Don't let uneasy feelings get in your way when you're out testing mattresses; make yourself at home! The sales person is there to assist you and they are used to talking to people as they lie on beds. Don't make the mistake of feeling bad about testing the beds. It is better to test them and find the one that is best suited for you. Buying the wrong bed is a problem that you will have to live with for a long time.

Note the gauge of the wire as well as the coil count; the lower the number, the heavier the wire.

Always buy box springs at the same time you buy a mattress; they are made to be a set. If you put a new mattress on an old box spring you will ultimately end up having the same problem with the new mattress as you had with the one you're replacing. Your new mattress will take the shape of the bad box springs. There's also the chance you will lose whatever warranty comes with the mattress if you put it on an old box spring.

Use a heavy-duty bed frame with good center support...the more legs on the frame the better the support. Mattresses are now very heavy because of all the extra padding that makes them so plush.

As a general rule, the softer the mattress the more likely it is that you will see body impressions, with latex toppers being the exception. The more layers of soft foam, the more they will compress and leave impressions. Also, the heavier the people are that will be sleeping on the bed, the greater the impressions will be. Remember you can always buy foam toppers to make the bed softer.

We are all creatures of habit. We pretty much sleep in the same place every night. It's usually not the steel coils that cause the body impression, it's the padding compressing and packing over time.

Make sure your mattress has a non-prorated warranty of 10 years or more.
Take your time and shop around, but remember to consider delivery prices and whether or not the store will remove your old mattress for you. At one time, you could drop your old mattress off at the local Goodwill store but now state laws prohibit the reselling of used bedding.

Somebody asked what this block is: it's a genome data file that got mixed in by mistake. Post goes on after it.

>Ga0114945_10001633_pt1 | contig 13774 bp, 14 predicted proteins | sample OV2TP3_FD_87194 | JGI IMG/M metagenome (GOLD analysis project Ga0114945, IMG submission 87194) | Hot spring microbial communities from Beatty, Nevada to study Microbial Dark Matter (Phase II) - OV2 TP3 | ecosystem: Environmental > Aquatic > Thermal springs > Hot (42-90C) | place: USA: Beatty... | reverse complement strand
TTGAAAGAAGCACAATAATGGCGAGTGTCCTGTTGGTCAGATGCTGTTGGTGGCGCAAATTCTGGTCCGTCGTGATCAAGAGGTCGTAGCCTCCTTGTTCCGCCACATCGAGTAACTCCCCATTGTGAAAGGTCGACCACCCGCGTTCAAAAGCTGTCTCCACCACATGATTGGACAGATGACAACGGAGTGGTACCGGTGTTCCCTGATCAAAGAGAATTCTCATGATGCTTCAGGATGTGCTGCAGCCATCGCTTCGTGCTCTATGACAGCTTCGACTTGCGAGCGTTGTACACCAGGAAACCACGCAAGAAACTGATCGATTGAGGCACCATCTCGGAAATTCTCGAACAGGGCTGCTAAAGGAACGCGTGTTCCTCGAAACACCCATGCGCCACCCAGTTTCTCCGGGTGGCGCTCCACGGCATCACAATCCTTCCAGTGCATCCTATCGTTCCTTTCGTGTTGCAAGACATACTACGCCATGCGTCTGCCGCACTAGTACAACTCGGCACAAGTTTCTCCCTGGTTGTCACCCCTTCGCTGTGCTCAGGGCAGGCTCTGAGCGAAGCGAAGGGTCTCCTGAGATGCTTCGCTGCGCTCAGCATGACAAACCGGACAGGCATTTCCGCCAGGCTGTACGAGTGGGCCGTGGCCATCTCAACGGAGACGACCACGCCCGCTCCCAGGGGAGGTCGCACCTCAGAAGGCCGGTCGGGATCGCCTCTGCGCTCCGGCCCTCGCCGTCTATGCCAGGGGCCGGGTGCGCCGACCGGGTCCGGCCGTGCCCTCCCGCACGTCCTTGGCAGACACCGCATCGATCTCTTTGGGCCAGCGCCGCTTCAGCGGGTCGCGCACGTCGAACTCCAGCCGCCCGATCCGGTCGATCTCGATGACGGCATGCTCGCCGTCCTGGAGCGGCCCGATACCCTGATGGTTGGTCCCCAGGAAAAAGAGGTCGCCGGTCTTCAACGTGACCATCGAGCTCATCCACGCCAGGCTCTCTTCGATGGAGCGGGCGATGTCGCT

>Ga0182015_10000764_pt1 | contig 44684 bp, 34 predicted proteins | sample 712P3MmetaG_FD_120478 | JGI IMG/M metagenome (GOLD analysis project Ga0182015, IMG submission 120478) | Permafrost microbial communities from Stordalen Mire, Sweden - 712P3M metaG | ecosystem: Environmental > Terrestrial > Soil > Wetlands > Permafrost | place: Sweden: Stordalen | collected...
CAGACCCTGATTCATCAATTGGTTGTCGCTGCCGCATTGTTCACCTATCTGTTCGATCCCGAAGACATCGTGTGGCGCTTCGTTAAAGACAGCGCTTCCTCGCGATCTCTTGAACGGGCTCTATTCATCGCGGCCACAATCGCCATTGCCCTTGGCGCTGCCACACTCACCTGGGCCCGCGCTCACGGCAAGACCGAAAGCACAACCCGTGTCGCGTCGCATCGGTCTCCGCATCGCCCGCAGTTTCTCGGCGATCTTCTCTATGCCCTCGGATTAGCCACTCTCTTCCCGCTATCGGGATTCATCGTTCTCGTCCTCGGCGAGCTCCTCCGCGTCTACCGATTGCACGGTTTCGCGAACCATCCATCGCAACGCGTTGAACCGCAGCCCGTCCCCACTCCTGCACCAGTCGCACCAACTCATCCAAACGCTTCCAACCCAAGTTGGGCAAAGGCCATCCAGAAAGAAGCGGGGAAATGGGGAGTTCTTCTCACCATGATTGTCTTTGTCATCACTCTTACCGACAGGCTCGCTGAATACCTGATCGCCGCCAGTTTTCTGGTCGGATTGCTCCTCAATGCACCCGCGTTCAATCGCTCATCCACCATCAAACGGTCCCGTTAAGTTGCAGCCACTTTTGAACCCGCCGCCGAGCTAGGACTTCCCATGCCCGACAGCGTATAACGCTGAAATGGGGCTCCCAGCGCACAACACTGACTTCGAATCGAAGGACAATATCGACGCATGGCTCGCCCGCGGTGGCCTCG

Buy a mattress not by how many coils it has but by the gauge of the wire. The higher the number the thinner the wire, 12-3/4 being the thickest that you will find in a mattress and lasts longer than coils made with 14-gauge wire. Leggett & Platt is the largest manufacturer of bed springs; they manufacture springs for Sealy Posturepedic, Stearns and Foster, Simmons, and Serta, as well as many other popular names you may be familiar with.

Buy a mattress that is padded on both sides, as this will allow you to flip it over. Rotation is most helpful in preventing body impressions from forming so quickly. When flipping your mattress, flip it once, and when its time to flip it again, rotate it so that you end up sleeping on all eight corners. This will help it wear more even and will extend the life of the mattress.

For the bed to be right for you, it should yield just enough for you to sink slightly but not so much you sink into the bed. LIE DOWN on the mattress, preferably with your sleeping partner, before you buy. Sitting on the edge of a bed will not give you an idea of how well you will sleep on it.

A mattress should have an innerspring of at least 6 inches. Don't buy the least expensive set when you're buying a mattress. A good mattress should last you 12 to possibly 14 years or more, and will end up costing only pennies a night even at the high-end prices. Shop smart but don't scrimp.